The present French Tax Update will focus on an overview of several noteworthy French tax court decisions issued during the past few months, in particular in relation with double tax treaty conditions to benefit from a tax credit, abuse of law challenges, increased amortization rates, and priority preliminary ruling requests (questions prioritaires de constitutionnalité,QPC) currently pending before the Constitutional Court (Conseil constitutionnel).


A French bank, acting from its head office, had advanced loans to various branches located in China, Philippines, India, Singapore, and Thailand. In certain cases, the interest paid on the loans was subject to WHT in the source country, and the head office took the position that it was entitled to a tax credit (TC) under the relevant treaties between France and the source jurisdictions. In other instances, no effective foreign WHT was applied to the interest, and the head office had taken the position that it was entitled to a TC under the "tax sparing" mechanism of the relevant applicable treaties. During a tax audit, the FTA took the view that no TC was available to the head office in either case.

The lower court has decided in favor of the FTA with a reasoning which is somewhat confusing and not very convincing (TA Montreuil, February 9, 2015, n°1303525 and 1308999).

The court's starting point was the traditional method of application of international tax treaties by French courts: a given situation is first analyzed under the relevant French domestic tax rules, and then it is ascertained whether the applicable treaty (if any) modifies the solution provided under the domestic rules.

In respect of the loan made by the head office to the Philippines branch, the court took the view that the treaty was not applicable (because the branch is not a Philippines tax resident), and therefore no TC was available, given that French domestic rules do not provide any TC in the absence of an applicable treaty. While it is true that the branch was not a tax resident, the more relevant question would have been whether the interest paid by the branch was of Philippines source.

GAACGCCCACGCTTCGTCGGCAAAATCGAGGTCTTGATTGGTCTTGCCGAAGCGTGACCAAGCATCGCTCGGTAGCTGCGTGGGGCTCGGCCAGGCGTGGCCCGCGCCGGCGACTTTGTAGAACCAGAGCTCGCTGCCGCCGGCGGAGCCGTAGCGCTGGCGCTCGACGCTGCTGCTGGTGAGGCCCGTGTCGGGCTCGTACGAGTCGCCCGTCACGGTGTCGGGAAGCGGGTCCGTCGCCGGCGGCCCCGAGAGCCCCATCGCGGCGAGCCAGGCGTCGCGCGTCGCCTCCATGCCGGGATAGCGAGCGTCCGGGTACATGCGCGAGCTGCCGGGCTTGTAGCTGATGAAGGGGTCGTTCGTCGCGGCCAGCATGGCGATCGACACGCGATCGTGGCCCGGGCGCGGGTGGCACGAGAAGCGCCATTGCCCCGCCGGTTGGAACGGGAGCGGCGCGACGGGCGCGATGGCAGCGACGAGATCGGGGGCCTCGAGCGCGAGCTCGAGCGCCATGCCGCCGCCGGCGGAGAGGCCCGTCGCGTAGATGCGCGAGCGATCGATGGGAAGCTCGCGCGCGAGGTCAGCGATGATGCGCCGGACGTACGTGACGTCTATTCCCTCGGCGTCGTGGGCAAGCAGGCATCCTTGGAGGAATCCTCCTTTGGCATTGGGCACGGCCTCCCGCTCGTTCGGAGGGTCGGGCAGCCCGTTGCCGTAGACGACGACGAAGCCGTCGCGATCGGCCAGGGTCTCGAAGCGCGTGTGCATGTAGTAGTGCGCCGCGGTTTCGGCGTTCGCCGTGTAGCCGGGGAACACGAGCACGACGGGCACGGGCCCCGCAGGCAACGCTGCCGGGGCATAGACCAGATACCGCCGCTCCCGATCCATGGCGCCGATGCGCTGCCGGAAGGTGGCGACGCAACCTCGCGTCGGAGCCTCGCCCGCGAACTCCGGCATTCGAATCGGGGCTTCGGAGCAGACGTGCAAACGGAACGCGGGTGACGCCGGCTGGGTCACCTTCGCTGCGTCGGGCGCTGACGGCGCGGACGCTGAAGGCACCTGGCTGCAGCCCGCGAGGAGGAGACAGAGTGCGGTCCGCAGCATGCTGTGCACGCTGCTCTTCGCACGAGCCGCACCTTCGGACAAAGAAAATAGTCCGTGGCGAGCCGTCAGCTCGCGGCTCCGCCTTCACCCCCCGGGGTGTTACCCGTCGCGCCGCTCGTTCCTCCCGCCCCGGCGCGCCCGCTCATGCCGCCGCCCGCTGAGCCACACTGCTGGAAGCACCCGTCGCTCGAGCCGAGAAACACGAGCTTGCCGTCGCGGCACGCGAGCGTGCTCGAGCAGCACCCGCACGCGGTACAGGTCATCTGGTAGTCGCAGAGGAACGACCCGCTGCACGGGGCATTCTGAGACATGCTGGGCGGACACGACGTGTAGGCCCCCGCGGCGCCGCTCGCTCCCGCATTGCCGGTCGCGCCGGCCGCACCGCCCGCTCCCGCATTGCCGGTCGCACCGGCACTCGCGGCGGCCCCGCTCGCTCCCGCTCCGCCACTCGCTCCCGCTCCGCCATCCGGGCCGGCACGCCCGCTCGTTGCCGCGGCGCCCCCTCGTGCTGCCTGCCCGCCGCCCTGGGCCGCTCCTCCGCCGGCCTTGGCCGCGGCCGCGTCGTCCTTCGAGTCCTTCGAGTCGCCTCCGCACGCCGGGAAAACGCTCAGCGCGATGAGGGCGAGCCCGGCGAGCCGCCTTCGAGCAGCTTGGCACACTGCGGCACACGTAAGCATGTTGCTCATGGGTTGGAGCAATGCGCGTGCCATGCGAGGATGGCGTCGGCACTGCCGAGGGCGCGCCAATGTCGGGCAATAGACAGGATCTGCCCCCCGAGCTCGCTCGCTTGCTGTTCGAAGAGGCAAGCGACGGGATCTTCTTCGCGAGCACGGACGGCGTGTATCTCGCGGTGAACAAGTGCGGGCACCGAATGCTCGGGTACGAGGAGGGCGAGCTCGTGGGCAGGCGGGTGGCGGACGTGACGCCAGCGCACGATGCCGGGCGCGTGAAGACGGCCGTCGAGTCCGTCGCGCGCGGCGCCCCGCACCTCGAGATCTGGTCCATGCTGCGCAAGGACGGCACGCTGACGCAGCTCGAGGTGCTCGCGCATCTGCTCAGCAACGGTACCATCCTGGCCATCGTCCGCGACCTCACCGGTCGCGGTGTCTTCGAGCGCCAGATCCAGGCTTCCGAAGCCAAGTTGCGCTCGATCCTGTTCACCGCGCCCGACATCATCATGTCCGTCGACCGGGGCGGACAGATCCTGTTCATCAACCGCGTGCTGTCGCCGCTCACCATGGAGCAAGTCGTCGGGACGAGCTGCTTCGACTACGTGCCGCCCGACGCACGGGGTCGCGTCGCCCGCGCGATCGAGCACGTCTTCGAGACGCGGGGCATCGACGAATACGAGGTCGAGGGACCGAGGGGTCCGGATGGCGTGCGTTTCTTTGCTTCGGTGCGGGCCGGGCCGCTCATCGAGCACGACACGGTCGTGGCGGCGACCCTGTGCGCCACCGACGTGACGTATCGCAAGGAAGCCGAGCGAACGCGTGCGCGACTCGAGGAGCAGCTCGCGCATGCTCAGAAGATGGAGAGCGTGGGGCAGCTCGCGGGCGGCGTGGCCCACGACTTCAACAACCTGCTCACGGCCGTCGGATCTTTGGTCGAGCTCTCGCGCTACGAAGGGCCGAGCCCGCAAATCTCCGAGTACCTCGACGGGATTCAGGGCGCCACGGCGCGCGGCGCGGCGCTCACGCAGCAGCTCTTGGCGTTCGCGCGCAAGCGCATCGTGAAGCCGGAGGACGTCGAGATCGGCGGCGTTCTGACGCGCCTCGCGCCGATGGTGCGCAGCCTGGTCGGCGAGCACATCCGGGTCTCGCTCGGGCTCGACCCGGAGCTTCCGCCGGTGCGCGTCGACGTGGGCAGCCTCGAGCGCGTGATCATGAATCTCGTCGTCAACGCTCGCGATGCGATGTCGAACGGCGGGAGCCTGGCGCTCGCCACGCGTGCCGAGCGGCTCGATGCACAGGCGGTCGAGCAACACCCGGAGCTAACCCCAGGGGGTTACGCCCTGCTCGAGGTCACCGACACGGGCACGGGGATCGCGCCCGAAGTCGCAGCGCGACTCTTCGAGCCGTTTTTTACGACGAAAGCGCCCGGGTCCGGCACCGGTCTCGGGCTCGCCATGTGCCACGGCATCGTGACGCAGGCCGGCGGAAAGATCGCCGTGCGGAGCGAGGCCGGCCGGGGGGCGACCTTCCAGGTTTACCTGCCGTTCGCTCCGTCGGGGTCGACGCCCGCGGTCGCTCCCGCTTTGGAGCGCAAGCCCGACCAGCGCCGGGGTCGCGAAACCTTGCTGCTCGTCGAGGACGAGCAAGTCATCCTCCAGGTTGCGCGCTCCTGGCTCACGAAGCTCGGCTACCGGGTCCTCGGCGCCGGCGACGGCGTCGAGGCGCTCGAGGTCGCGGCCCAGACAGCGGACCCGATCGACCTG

In the case of the other jurisdictions and the relevant treaties between them and France (China, Singapore, India, and Thailand) the court started its analysis with a reminder of the basic applicable rules: a resident of jurisdiction A which receives interest from a source in jurisdiction B is liable to tax in A in respect thereof, unless such interest is attached to a permanent establishment (PE) A may have in B (in which case the interest is taxable in B).

In this case, the court seemed to take the view that, while the bank did have a PE in each of the relevant jurisdictions and the loans were attached to the relevant PEs, the profits made on the loans could not be attached to these PEs, i.e. the interest was taxable only in France. The court concluded that the exclusive taxation in France meant that no TC was available in respect of any WHT. Again, it is difficult to follow the reasoning used by the court: i) either the loan claim was attached to the PE as per the court's suggestion, in which case it is not clear why the related interest was taxable in France, or ii) the interest was taxable in France, as per the court's conclusion, and it is not clear why the TC was not available.